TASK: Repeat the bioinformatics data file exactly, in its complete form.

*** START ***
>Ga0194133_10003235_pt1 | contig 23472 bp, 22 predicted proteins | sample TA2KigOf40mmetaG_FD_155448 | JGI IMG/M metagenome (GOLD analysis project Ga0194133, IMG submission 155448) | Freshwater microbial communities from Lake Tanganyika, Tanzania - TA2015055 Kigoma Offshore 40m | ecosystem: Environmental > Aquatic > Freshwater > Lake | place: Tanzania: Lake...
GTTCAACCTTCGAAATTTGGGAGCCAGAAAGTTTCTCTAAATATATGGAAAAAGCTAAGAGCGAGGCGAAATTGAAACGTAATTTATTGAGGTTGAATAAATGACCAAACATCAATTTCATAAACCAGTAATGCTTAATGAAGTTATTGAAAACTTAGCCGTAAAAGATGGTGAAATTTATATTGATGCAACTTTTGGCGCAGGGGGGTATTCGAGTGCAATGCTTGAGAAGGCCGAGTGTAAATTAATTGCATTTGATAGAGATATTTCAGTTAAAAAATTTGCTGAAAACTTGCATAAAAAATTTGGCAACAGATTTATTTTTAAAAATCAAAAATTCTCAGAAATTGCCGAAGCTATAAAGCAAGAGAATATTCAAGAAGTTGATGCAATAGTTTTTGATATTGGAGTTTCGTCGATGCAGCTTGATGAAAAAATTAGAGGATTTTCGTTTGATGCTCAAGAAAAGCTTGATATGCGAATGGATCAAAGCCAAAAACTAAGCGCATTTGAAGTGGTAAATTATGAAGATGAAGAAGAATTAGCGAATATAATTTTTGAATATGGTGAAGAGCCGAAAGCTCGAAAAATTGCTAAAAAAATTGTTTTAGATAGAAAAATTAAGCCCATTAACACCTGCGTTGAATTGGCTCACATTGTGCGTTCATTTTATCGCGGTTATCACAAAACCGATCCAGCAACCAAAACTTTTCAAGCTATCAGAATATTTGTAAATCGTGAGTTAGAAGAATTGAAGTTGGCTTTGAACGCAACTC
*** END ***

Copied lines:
>Ga0194133_10003235_pt1 | contig 23472 bp, 22 predicted proteins | sample TA2KigOf40mmetaG_FD_155448 | JGI IMG/M metagenome (GOLD analysis project Ga0194133, IMG submission 155448) | Freshwater microbial communities from Lake Tanganyika, Tanzania - TA2015055 Kigoma Offshore 40m | ecosystem: Environmental > Aquatic > Freshwater > Lake | place: Tanzania: Lake...
GTTCAACCTTCGAAATTTGGGAGCCAGAAAGTTTCTCTAAATATATGGAAAAAGCTAAGAGCGAGGCGAAATTGAAACGTAATTTATTGAGGTTGAATAAATGACCAAACATCAATTTCATAAACCAGTAATGCTTAATGAAGTTATTGAAAACTTAGCCGTAAAAGATGGTGAAATTTATATTGATGCAACTTTTGGCGCAGGGGGGTATTCGAGTGCAATGCTTGAGAAGGCCGAGTGTAAATTAATTGCATTTGATAGAGATATTTCAGTTAAAAAATTTGCTGAAAACTTGCATAAAAAATTTGGCAACAGATTTATTTTTAAAAATCAAAAATTCTCAGAAATTGCCGAAGCTATAAAGCAAGAGAATATTCAAGAAGTTGATGCAATAGTTTTTGATATTGGAGTTTCGTCGATGCAGCTTGATGAAAAAATTAGAGGATTTTCGTTTGATGCTCAAGAAAAGCTTGATATGCGAATGGATCAAAGCCAAAAACTAAGCGCATTTGAAGTGGTAAATTATGAAGATGAAGAAGAATTAGCGAATATAATTTTTGAATATGGTGAAGAGCCGAAAGCTCGAAAAATTGCTAAAAAAATTGTTTTAGATAGAAAAATTAAGCCCATTAACACCTGCGTTGAATTGGCTCACATTGTGCGTTCATTTTATCGCGGTTATCACAAAACCGATCCAGCAACCAAAACTTTTCAAGCTATCAGAATATTTGTAAATCGTGAGTTAGAAGAATTGAAGTTGGCTTTGAACGCAACTC